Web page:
Things to Know in the World for Sept. 21

A citizen protests Wednesday in Barcelona. Thousands took to the streets to support the Catalan effort to hold a vote on whether to split from Spain. Police arrested a dozen regional officials.   AP
A citizen protests Wednesday in Barcelona. Thousands took to the streets to support the Catalan effort to hold a vote on whether to split from Spain. Police arrested a dozen regional officials. AP
Published Sept. 20, 2017


Clash over Catalan vote heats up

Thousands of people supporting a contested referendum to split Catalonia from Spain took to Barcelona's streets amid an intensifying government crackdown on the independence vote that included the arrests of a dozen regional officials Wednesday and the seizure of 10 million ballot papers. The arrests — the first involving Catalan officials since the vote campaign began in earnest in 2011 — prompted the regional government and some of its supporters to say casting a ballot was as much about dignity as whether to break away from Spain. Regional Catalan officials so far have vowed to ignore a Constitutional Court order to suspend the Oct. 1 referendum while judges assess its legality. Spanish Prime Minister Mariano Rajoy warned them of "greater harm" if they don't drop the bid, calling it a "totalitarian act." Catalan nationalists argue self-determination is an inalienable right. Rajoy has backing from the main Spanish opposition parties. Spanish Interior Ministry officials would not identify the arrested regional officials. The Catalan regional government confirmed among them were Josep Maria Jove, secretary general of economic affairs, and Lluis Salvado, secretary of taxation. Jove is the No. 2 to the region's vice president and economy chief, Oriol Junqueras.


High court nixed election result because it couldn't see data

Kenya's Supreme Court said Wednesday it nullified President Uhuru Kenyatta's re-election largely because the electoral commission refused to allow an investigation of its computerized system that transmitted results. The judges said the court thus had no option but to agree with the claim by opposition leader Raila Odinga that the computerized data of the August presidential elections had been interfered with. Outside the court, demonstrators protested for and against the Supreme Court's ruling. The court annulled President Uhuru Kenyatta's re-election earlier this month, saying there were irregularities and illegalities. It made the decision in response to Odinga's petition challenging the official results that Kenyatta won with 54 percent of the vote. The electoral commission has set Oct. 17 as the date for a fresh election. The Supreme Court said its order to view the computerized data was "a golden opportunity" for the electoral commission to present evidence to debunk Odinga's claim. The judgement also said the electoral commission also failed to implement verification measures required by law and the constitution to ensure the election was credible.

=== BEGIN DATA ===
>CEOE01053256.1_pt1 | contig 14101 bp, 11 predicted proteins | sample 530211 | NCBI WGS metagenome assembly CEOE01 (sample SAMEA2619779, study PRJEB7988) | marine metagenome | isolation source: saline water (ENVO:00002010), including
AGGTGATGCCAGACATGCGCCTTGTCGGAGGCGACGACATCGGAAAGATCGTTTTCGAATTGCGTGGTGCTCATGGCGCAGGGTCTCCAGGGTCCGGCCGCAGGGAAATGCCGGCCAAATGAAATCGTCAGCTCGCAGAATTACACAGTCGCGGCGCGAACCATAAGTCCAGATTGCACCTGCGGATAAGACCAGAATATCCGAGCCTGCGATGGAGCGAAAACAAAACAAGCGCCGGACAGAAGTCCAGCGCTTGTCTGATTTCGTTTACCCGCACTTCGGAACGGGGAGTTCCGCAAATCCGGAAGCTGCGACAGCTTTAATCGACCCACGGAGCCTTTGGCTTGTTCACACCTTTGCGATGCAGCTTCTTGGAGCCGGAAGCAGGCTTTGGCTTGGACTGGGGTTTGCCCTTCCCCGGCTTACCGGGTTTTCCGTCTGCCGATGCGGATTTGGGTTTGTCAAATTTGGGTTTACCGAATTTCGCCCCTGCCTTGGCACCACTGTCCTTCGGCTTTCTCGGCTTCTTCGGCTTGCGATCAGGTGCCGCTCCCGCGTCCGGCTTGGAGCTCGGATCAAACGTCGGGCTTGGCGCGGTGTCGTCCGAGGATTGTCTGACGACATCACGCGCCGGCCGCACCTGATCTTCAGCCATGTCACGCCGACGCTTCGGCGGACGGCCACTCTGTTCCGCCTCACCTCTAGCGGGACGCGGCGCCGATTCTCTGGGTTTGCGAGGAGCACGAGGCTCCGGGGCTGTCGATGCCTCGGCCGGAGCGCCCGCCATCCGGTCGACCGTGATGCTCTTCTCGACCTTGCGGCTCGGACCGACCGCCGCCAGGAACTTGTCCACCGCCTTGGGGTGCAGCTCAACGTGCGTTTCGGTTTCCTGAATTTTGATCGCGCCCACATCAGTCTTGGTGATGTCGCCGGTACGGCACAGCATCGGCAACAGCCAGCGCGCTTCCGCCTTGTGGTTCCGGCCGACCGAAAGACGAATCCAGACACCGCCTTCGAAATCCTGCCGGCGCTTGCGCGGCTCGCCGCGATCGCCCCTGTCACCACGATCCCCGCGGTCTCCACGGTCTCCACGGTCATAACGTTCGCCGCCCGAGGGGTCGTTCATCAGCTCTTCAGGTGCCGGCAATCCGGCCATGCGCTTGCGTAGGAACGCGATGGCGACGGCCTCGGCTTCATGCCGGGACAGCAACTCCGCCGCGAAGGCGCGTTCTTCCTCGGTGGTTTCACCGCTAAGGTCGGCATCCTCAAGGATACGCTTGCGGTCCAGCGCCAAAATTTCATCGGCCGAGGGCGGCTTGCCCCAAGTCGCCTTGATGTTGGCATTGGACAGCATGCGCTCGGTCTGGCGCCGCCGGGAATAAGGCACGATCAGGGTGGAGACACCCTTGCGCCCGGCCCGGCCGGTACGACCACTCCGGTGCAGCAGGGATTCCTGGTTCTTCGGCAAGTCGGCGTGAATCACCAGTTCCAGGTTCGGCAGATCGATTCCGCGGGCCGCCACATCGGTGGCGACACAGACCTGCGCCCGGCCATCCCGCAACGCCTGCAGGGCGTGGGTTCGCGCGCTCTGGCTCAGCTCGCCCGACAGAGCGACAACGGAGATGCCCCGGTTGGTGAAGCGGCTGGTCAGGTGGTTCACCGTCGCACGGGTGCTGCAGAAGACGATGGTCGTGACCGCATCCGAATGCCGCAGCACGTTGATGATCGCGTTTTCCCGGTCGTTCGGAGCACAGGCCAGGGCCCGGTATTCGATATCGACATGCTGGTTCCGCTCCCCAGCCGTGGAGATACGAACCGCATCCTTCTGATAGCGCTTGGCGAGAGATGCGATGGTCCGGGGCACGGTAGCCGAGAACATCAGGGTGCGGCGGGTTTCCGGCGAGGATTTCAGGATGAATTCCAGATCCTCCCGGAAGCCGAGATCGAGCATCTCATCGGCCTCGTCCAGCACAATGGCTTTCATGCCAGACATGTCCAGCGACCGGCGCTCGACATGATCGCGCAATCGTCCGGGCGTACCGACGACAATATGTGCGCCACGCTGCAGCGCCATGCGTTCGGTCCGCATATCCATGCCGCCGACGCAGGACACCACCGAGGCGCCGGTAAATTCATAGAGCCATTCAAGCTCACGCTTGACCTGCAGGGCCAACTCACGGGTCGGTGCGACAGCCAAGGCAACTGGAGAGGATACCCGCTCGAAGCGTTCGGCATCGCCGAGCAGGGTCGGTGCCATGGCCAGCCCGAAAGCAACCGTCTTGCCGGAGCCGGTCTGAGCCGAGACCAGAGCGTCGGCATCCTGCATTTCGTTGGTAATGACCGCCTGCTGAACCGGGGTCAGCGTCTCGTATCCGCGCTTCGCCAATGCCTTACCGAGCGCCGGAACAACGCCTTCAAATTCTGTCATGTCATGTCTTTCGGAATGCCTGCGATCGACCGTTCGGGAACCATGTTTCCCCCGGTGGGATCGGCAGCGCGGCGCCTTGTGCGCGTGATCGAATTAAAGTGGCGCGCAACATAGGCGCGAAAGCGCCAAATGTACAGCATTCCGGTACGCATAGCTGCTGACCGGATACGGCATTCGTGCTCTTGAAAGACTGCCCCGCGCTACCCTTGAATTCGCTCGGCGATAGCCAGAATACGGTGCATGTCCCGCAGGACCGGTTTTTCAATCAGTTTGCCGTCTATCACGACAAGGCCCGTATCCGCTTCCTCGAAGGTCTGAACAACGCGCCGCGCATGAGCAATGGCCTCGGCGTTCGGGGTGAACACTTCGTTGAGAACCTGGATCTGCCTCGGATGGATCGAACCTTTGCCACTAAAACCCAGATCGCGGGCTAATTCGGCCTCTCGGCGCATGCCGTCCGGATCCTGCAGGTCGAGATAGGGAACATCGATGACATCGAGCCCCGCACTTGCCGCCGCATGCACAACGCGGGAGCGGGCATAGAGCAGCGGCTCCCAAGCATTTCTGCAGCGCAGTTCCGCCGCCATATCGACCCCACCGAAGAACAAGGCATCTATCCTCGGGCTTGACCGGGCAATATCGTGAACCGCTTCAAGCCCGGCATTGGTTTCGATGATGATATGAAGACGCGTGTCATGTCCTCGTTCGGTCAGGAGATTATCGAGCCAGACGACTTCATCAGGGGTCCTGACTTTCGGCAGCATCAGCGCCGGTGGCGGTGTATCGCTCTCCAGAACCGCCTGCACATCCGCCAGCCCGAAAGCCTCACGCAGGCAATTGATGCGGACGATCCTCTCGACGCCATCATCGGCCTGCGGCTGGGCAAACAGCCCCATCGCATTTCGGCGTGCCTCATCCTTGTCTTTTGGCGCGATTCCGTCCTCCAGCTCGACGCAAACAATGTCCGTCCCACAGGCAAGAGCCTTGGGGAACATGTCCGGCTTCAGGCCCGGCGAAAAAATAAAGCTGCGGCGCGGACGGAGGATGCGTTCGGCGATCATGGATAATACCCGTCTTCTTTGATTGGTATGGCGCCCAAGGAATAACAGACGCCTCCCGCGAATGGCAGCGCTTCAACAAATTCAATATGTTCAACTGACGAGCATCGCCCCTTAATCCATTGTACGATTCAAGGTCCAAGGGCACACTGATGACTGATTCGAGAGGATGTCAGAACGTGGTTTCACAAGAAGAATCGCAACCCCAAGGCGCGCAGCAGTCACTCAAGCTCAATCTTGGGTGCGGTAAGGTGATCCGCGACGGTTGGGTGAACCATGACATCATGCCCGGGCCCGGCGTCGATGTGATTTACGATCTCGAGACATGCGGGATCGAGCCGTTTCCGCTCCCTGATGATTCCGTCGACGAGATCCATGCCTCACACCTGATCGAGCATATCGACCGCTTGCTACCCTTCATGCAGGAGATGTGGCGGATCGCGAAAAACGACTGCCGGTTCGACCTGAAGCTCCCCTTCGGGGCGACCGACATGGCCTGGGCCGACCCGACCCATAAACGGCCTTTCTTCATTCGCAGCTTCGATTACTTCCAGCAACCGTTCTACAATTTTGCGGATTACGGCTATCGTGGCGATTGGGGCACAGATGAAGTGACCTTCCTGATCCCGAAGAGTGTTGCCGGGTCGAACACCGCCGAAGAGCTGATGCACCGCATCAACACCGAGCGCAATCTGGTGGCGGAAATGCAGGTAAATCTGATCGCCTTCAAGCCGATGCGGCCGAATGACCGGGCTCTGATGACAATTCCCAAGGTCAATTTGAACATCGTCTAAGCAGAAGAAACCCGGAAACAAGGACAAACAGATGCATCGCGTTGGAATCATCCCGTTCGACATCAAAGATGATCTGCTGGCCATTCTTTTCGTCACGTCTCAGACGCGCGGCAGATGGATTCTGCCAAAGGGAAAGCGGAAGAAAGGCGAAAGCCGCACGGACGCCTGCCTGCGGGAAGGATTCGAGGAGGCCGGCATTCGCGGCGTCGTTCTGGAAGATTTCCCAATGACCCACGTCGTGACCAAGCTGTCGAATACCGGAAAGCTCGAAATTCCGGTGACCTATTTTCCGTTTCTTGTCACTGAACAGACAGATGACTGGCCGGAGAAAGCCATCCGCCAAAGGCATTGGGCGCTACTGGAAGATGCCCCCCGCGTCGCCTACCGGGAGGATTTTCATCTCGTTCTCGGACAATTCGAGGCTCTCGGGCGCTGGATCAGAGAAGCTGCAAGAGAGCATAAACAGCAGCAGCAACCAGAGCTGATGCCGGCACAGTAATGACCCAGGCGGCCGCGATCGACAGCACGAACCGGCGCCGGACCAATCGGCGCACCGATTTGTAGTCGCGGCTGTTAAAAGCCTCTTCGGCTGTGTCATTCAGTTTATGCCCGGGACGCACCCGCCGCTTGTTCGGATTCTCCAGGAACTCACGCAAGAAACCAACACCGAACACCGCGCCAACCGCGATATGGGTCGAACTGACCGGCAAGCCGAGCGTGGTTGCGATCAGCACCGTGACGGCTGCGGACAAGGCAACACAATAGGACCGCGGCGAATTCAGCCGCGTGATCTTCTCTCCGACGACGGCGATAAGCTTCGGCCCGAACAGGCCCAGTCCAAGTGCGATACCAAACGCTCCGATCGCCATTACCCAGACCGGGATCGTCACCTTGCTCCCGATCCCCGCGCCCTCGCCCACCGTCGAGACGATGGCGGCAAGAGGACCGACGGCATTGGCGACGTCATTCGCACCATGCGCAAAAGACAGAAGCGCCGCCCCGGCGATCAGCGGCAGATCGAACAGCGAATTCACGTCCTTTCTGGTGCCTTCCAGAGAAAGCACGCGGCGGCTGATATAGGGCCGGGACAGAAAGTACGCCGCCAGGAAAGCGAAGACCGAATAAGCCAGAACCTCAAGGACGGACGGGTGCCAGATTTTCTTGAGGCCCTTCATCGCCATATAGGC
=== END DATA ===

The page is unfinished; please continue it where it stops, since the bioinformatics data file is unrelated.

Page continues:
United Nations

Iranian president calls Trump's U.N. comments 'ignorant, absurd'

Iran's president warned Wednesday that his country will "respond decisively" to any violation of the agreement that reins in its nuclear program and called President Donald Trump's "ignorant, absurd and hateful rhetoric" about Iran unfit for the United Nations. Hassan Rouhani told the U.N. General Assembly: "It will be a great pity if this agreement were to be destroyed by rogue newcomers to the world of politics." He added: "The world will have lost a great opportunity, but such unfortunate behavior will never impede Iran's course of progress and advancement." Rouhani's speech came a day after Trump, in his address to the assembly, called the U.N.-backed Iran nuclear deal "an embarrassment" to the United States. And Trump hinted his administration, which has accused Tehran of aiding terrorism in the Middle East, could soon declare Iran out of compliance with the deal. That could unravel it. Meanwhile on Wednesday, Trump declared he had reached a verdict on the deal's future, setting the stage for a contentious meeting of the nuclear accord's parties. Pressed for details, Trump replied: "I'll let you know."

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Pelting rain, relocation add to woes for Rohingya Muslims

Weary and uncertain, they carried whatever they could on their backs, trudging through monsoon rains and enduring relocations and extortion attempts as they struggle to find small patches of land that can be their own, at least for a moment. Groups of Rohingya Muslims who fled Myanmar were on the move again Tuesday and Wednesday, forced by the rains to salvage what was left of their shanties and move toward drier ground in hopes of some relief — if the mudslides don't come next. Several Rohingya camps in Cox's Bazar are flooded from three days of unrelenting downpours."We made a shelter here and now it's washed away, and I don't know what to do now," said Mohammad Isaq, 50. "I haven't eaten properly in three days. I'm too weak to take all our belongings to another place." The initial arrivals in the most recent exodus from violence in Myanmar settled on whatever patch of land they could find, building shelters of bamboo sticks and plastic sheets. But as their numbers soared to more than 420,000 in a matter of weeks, the local government has started moving them to newly allocated refugee camp areas. Many refused to move, terrified of being without shelter at all. But the rains washed away many shanties or made them uninhabitable. So they're moving again. — tbt* wires